Fuels Forward Blog: Passionate for CNG
How a backyard hobbyist is bringing altfuels to Pa. and beyond
COOLSPRING, Pa. -- How’s this for passion? Back in 2005, Robert Beatty Jr. set up his own compressed-natural-gas (CNG) fueling station behind his house. He converted his home—appliances, heat—as well as his lawn mower, forklift and personal vehicle to run on CNG.
A longtime executive in the CNG industry as a system designer and distributor, Beatty ultimately followed that passion to establish “O” Ring CNG Fuel Systems L.P., Coolspring, Pa., a provider of CNG system design and installation, vehicle and fleet conversion, and also an operator of four alternative fueling stations in Pennsylvania.
Robert’s daughter, Heather Beatty—marketing director at “O” Ring—told me recently that the first couple of these fueling sites were set up almost as an experiment, after the company converted its own fleet to CNG. The third station offers not only CNG but also propane, natural gas, diesel and gasoline, and will be the model followed by “O” Ring in the future.
Beyond its own locations, the company offers different ownership arrangements for CNG sites.
“It wouldn’t necessarily be 100% owned by ‘O’ Ring CNG,” she noted. “It could be fleets—the customer could own it, or it could be some mix in between.” While “O” Ring works primarily with public and private fleets, it is also open to partnering with convenience stores. And interestingly, the CNG fueling system it provides—compressor, etc.—is mobile.
“Our design is a semi-permanent solution,” Beatty explained. “We build a majority of the equipment on a trailer. It can be folded up and moved down the road in case you want to move to a different fueling location.” The system includes natural-gas compressors from Mount Vernon, Ohio-based Ariel Corp. and CNG dispensers from Wayne, a business unit of GE Electric headquartered in Austin, Texas.
It’s here again that “O” Ring’s passion shows. Part of the reason Robert Beatty Jr. founded the company and embraces CNG is because the fuel supply is domestic. This same attitude touches the equipment side.
“It’s important to put it together as local as possible or in the United States,” said Heather. “We try not to outsource from overseas.”
In the “O” Ring’s case, Wayne’s location in the United States, network of distributors and ability to offer dispensers for multiple types of fuel were key. Kent Robinson, product manager for Wayne CNG dispensers, told me that the company is seeing a lot of interest from retailers on CNG, but notes there is a real time and financial commitment to opening your own fueling site.
Heather estimates that “O” Ring spends between $1.3 million and $2.3 million per station, depending on whether it owns the real estate and has to erect a building and/or canopy. The dispensers are a small fraction of this amount—maybe 10% to 15% of the cost—with the compressor and storage tank the biggest chunks.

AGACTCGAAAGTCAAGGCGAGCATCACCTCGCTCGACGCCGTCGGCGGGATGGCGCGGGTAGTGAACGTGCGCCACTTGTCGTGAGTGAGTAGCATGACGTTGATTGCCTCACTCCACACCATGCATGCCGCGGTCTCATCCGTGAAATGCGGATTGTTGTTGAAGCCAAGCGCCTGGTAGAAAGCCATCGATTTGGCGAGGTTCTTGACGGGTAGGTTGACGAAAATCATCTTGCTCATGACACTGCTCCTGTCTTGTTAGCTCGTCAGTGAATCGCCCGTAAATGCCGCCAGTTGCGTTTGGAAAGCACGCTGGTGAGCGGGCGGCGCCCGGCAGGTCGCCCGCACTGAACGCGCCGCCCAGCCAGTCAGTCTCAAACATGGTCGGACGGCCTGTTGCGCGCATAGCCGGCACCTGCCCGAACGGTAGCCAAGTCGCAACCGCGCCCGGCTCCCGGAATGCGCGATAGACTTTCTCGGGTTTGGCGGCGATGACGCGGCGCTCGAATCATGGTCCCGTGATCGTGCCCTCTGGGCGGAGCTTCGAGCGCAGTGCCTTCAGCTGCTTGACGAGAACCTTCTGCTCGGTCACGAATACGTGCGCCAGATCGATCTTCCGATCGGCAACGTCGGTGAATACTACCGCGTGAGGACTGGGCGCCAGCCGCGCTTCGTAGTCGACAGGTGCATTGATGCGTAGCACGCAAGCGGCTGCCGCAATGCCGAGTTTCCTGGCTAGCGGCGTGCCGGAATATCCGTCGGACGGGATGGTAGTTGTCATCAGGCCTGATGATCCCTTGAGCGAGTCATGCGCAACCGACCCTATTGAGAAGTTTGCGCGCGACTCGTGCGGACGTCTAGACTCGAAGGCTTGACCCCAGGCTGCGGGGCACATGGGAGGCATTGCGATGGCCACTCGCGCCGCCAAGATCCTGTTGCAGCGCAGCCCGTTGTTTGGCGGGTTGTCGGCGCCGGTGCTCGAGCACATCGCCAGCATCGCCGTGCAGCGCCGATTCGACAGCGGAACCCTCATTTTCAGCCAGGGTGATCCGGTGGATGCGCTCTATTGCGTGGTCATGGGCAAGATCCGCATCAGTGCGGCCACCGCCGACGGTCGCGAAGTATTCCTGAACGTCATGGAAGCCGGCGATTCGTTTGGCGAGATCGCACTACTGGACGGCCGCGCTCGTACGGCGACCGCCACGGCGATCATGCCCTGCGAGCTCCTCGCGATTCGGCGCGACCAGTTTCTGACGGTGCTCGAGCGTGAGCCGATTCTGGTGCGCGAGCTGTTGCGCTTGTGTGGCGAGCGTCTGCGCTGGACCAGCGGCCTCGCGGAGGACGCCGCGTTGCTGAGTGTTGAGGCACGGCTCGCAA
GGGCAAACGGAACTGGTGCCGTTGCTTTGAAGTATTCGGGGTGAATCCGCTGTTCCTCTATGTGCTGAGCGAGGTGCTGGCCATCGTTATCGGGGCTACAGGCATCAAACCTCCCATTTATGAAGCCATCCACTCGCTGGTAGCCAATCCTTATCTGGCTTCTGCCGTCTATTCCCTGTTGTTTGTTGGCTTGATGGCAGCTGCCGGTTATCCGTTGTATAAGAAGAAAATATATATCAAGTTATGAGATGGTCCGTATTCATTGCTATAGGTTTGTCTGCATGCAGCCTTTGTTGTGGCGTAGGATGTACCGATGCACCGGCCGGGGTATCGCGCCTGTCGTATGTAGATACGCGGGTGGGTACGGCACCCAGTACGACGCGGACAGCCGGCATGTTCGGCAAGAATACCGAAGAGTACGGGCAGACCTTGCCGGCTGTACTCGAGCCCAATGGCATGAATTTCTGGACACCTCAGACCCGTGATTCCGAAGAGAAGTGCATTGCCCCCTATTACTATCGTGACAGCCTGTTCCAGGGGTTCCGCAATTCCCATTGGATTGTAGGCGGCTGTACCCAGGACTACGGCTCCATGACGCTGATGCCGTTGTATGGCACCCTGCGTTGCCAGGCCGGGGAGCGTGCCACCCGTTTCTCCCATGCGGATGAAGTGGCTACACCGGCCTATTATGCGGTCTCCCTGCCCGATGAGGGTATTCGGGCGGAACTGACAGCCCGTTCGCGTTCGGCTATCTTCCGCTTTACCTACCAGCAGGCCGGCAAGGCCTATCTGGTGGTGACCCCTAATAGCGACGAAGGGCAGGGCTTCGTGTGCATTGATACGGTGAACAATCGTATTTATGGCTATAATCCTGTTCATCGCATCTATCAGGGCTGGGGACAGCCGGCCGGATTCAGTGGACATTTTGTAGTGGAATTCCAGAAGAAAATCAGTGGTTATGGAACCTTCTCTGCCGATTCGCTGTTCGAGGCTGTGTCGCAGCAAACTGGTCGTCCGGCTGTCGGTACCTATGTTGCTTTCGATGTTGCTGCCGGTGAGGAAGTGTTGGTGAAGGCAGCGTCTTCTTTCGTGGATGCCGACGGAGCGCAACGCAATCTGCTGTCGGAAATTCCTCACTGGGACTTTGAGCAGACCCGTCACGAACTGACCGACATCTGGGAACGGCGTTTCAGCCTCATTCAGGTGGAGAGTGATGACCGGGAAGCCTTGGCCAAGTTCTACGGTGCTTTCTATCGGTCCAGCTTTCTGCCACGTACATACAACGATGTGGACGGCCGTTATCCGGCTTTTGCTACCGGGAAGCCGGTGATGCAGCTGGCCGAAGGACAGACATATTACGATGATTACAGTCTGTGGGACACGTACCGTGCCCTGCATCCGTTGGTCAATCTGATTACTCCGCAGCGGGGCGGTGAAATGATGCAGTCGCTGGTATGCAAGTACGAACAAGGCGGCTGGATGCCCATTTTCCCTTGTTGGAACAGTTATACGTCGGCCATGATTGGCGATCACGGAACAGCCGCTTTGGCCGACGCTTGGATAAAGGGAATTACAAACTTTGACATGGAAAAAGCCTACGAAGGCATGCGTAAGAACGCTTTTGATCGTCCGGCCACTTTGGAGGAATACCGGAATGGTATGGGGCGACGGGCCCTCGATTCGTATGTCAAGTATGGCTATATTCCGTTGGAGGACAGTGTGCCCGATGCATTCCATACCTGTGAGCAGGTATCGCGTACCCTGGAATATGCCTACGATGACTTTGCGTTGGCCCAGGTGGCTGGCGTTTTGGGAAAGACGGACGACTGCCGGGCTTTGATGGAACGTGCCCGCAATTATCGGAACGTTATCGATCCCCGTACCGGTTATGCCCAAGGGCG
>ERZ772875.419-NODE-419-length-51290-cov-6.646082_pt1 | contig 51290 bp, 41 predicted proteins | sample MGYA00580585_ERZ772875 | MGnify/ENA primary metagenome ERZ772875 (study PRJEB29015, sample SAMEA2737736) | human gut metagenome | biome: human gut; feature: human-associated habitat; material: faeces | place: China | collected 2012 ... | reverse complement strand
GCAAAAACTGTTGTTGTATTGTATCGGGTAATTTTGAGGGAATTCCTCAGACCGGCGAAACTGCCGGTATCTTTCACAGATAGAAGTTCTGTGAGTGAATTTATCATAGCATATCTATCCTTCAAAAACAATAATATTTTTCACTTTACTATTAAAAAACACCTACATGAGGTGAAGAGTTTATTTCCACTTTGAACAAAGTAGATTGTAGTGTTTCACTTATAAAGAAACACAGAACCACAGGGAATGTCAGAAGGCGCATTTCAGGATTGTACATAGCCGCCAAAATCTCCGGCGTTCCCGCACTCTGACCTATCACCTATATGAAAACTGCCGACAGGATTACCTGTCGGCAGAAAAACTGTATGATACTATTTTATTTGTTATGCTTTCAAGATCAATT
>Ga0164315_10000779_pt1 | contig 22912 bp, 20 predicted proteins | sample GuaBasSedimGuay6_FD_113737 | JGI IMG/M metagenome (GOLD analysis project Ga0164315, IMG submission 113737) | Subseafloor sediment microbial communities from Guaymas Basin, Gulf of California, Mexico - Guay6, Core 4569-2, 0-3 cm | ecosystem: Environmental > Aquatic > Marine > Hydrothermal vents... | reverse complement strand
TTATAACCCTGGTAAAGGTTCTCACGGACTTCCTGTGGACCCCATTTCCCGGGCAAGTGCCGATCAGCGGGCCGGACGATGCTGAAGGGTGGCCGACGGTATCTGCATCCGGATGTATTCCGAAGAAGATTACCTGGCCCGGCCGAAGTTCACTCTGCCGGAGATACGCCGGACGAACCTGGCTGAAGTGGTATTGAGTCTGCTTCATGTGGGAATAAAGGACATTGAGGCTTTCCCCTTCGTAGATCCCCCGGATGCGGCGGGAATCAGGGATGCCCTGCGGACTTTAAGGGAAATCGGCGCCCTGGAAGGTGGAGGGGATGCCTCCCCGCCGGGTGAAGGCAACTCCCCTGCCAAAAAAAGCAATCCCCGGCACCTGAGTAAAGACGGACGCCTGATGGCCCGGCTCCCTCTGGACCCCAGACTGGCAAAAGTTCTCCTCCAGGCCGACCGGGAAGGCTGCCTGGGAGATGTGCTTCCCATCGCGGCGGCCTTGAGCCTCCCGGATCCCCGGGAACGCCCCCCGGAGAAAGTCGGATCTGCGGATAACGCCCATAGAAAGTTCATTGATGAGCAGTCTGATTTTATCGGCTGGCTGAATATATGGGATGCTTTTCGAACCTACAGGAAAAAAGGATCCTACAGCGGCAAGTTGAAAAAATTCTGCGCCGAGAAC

“A lot of people think they can just hook up a pump to a gas line,” said Heather. “Besides the compressor, you are analyzing and drying gas, and preparing it for storage.” For a fast-filling application, designed to fill up a tank with CNG at the same rate as gasoline or diesel, a site would need a combination of compressors, dryers and adequate storage to handle multiple vehicles at once.
“The goal is to mimic the same fueling experience with gas or diesel,” said Robinson, who noted that this includes the dispenser, which has the same look, interface and POS as a traditional fuel pump.
Heather said the biggest challenge for “O” Ring is education, dispelling rumors about the safety of CNG, which has a narrower flammability range than gasoline or diesel. Infrastructure is the next biggest challenge.
“Fleets are used to pulling into gas stations on every corner; you can’t do that with CNG,” she said. “For large fleets, it makes more sense for them [to build their own CNG fueling site] than use a public site. The second thing is the cost of entrance; you can’t just stick your toe in and try it.”
For its own fueling sites, “O” Ring is ready for growth, with eight to 10 sites in the pipeline for Pennsylvania and a longer term goal of 50 CNG fueling stations to be built during the next 10 to 15 years along the Interstate 79/Interstate 80 corridor running through western Pennsylvania, West Virginia and Ohio.
“We really believe in it,” said Heather. “It’s the answer to a lot of our prayers, helping the economy, providing jobs, and is a cleaner and domestic resource. It’s not a solution forever, but it’s a nice bridge to get where we need to be with other alternative fuels. We have a good supply to last us 120 to 140 years. There’s no reason to not do it, and we keep jobs here.”